Positioning and movement is more important than before. While there is profit in melee, staying back will up your chances of survival tenfold. You can get a better sense of the enemy's bullet patterns, the stage layouts, and discover openings in defences. This is especially true for the bosses, who are a bit more balanced, than in the previous entry. For these aerial battles, cannon-fire is the preferred method of attack. Melee should only be used to deflect the huge clusters of bullets that'll come your way.

Altogether, the level-design is a significant improvement. For one thing, those cheap enemies that attack from behind are nowhere to be found. Going from one sturdy mid-boss to four weak mid-bosses actually benefits the pacing. This also helps keep the stages relatively intense, so players aren't immediately blindsided by a tough boss. There's enough diversity in every stage to keep frequent play-throughs fresh. Since there's slightly less of a focus on melee, the strengths and weaknesses of each playable character are a little more pronounced. What else is there to say? Vasara 2 is a great sequel.


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Vasara Timeless
Included in the Vasara Collection is a special "Timeless" mode. While it boasts a number of neat features, such as support for up to four players, this probably isn't something you'll spend a lot of time on. Think of it as an odd yet amusing curiosity. Hang on a second. This isn't exactly a satisfactory conclusion, is it? How does a game become an "odd yet amusing curiosity?" Well, if you'll stick around for a bit longer, then hopefully the following explanation will suffice.

Upon starting this mode, you're immediately greeted by every playable character from the arcade games. Naturally, the Vasara cast gets bullet-clearing bombs, while the heroes of Vasara 2 can perform multiple Vasara attacks. The campaign that follows is an amalgamation, one where bosses from both games make an appearance. The big difference, besides the 3D graphics, is that the play-area has been widened considerably. Though this mode adds a dash command, the weapons and melee attacks still have about the same range as they did in the past. This can make the first couple stages feel empty. There's too much real-estate and not enough action.

Everything changes, once players reach the third stage. Enemies will start to clutter the screen with bullets. Melee attacks function as they did before, with an extra chain bonus for cutting large numbers of foes. Still, it's difficult to get any sort of rhythm going, simply because every baddie is firing at once. There's no real "flow" or sense of order, which hurts the replay-value. Also aggravating is that just like the first game, enemies will attack from behind. Again, physical contact doesn't result in death, but getting pushed into bullets is a frequent occurrence.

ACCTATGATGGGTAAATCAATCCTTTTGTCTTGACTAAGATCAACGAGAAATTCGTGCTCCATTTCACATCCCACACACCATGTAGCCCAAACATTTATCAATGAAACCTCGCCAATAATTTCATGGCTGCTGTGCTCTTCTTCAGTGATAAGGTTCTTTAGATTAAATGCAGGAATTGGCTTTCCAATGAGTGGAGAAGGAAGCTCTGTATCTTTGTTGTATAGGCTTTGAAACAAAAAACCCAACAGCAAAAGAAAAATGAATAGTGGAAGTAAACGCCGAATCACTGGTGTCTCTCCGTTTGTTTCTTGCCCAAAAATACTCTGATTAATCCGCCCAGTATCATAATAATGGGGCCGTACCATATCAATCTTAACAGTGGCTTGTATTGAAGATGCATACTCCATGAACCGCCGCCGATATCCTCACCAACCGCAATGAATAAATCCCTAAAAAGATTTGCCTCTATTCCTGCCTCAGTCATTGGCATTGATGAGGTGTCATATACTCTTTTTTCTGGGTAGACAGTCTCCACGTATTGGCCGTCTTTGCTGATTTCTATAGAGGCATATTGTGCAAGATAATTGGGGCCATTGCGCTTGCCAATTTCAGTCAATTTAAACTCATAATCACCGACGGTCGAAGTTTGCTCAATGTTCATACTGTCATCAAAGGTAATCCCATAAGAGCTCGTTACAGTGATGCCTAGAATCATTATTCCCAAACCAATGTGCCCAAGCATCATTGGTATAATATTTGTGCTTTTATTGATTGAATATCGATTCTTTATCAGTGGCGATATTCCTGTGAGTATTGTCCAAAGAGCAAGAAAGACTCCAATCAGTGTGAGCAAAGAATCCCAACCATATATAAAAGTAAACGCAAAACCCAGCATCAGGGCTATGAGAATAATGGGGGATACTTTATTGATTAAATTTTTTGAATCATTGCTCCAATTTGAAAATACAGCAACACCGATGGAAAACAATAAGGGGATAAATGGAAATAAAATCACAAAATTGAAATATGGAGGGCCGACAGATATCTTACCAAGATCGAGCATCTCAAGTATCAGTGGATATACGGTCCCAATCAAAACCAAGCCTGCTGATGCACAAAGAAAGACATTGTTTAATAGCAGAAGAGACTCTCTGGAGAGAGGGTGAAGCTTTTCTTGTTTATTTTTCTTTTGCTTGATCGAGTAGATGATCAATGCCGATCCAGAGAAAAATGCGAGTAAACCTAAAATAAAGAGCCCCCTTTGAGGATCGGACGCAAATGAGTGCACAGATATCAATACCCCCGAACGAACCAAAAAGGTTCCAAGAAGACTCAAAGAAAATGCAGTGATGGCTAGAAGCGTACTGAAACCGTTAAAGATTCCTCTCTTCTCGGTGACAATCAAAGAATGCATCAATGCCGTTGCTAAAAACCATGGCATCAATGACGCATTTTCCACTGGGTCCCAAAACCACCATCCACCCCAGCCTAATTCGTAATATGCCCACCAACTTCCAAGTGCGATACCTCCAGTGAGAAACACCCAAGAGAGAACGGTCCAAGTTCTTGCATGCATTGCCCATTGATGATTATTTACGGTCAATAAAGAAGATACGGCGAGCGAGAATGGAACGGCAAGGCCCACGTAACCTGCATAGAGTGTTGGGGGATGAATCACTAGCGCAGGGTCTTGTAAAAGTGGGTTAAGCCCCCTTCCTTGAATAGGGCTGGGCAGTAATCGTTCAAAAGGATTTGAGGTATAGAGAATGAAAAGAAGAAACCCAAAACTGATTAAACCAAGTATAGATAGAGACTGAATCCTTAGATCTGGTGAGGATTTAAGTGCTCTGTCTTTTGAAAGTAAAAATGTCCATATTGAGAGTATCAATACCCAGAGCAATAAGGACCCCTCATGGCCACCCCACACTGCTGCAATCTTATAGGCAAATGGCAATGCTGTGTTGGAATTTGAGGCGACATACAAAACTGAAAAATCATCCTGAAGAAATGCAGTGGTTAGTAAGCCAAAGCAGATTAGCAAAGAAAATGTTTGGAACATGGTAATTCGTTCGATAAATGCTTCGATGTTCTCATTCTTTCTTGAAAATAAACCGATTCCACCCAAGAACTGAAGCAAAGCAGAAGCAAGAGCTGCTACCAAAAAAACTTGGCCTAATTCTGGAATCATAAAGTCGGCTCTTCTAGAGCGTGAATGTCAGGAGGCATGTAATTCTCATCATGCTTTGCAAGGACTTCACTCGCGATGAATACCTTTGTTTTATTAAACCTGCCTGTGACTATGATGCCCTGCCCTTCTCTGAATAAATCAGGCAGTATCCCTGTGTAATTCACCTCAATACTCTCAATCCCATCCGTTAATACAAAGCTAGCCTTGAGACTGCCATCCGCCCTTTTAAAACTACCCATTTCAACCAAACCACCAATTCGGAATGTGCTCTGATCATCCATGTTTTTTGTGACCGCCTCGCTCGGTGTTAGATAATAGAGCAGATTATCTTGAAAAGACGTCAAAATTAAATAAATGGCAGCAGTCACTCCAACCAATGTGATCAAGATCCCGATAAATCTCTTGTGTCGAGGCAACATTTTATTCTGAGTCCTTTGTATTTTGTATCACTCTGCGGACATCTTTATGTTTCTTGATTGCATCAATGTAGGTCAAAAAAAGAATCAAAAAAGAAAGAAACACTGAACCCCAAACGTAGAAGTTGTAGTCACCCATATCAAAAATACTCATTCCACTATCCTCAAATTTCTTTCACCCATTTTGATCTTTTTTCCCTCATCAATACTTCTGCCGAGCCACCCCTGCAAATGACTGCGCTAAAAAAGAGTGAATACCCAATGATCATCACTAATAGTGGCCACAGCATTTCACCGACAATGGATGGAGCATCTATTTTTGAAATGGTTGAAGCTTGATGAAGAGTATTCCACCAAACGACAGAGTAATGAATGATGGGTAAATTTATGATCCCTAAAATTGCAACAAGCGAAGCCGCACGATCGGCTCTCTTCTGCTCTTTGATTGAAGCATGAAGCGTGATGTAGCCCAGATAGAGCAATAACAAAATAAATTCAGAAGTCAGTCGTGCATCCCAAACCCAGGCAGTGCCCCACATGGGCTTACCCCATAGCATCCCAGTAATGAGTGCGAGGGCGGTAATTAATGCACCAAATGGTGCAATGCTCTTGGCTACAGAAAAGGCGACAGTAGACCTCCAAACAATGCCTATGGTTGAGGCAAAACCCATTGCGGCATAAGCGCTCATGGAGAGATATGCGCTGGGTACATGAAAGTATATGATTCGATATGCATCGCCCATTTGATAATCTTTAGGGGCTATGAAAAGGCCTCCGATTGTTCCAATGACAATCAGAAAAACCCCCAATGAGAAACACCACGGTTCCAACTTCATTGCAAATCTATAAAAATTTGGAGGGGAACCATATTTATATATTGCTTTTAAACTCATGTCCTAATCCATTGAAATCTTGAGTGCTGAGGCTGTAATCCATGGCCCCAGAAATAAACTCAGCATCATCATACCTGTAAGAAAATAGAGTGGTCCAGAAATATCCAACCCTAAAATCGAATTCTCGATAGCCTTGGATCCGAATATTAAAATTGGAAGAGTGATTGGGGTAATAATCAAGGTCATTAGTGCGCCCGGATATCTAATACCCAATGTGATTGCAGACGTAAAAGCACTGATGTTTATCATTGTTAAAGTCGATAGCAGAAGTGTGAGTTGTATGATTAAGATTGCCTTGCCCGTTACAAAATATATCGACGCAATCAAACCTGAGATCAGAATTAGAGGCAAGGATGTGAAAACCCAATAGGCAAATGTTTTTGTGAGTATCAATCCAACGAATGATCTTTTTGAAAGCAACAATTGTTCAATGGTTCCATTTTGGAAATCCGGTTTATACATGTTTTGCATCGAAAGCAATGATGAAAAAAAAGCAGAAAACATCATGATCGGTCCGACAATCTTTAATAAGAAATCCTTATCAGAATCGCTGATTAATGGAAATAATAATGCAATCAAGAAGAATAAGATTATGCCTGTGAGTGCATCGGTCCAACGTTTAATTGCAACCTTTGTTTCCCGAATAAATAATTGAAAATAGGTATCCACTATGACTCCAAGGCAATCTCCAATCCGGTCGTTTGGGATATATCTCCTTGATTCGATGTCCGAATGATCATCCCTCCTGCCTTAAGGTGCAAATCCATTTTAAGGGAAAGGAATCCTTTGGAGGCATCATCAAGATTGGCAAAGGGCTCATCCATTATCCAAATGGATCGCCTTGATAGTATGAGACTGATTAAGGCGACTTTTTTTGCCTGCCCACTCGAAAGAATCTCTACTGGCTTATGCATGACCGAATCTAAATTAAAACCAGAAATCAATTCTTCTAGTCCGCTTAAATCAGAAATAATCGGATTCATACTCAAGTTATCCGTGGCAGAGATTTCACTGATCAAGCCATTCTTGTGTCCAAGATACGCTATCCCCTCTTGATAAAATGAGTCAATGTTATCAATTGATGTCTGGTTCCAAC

Somehow, the difficulty in this mode manages to be more uneven than in the original. If you're playing as a character that uses bombs, then you'll soon discover that they drop incredibly often. Having a full stock of bombs is quite the boon. However, you're just as likely to lose a bunch of lives to cheap enemies, or bullet-patterns that are a little too fast. In the end, the developer succeeded in creating something different, but most players aren't liable to connect with it. Again, this is an interesting curiosity, but not much more.

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The Collection
QUByte Interactive has done a fine job with the original games. Numerous options, such as dipswitches and TATE, are accounted for. Unfortunately, buttons can't be remapped. This isn't a huge deal if you're playing with the joy-cons or similar controls. Fans of arcade sticks or more obscure controllers, like the 8bitdo M30, might end up slightly annoyed by this omission. Still, for all intents and purposes, there aren't any issues with the games themselves.

Although this collection supports online leaderboards, most players probably aren't going to pay them any mind. The fact of the matter is that they're poorly-handled. First off, only the top 10 scores are recorded, everyone in the 11th or below may as well not even exist. Second, scores are recorded, even if the player opts to use continues. Since the final stage resets whenever you continue, this is the perfect opportunity to "farm," until you've achieved a completely ludicrous high-score. Interestingly enough, there aren't any continues in "Timeless," so the leaderboards for that mode are more sensible.

Cubed3 Rating

6/10
Rated 6 out of 10

Good

Baffling leaderboard support, lack of remapping, and wonky "Timeless" mode aside, the Vasara Collection is sure to find a home with any fan of arcade classics. The Vasara series, though short-lived, offers a unique blend of STG action and close-quarters mayhem. They certainly aren't a walk in the park. It'll take weeks of constant practice to clear them without continuing. The scoring systems are compelling, and there's a plenty of enjoyment in slashing everything in sight. Give this collection a shot sometime.

Developer

QUByte Interactive

Publisher

QUByte Interactive

Genre

Shooter

Players

4

C3 Score

Rated $score out of 10  6/10

Reader Score

Rated $score out of 10  0 (0 Votes)

European release date Out now   North America release date Out now   Japan release date Out now   Australian release date Out now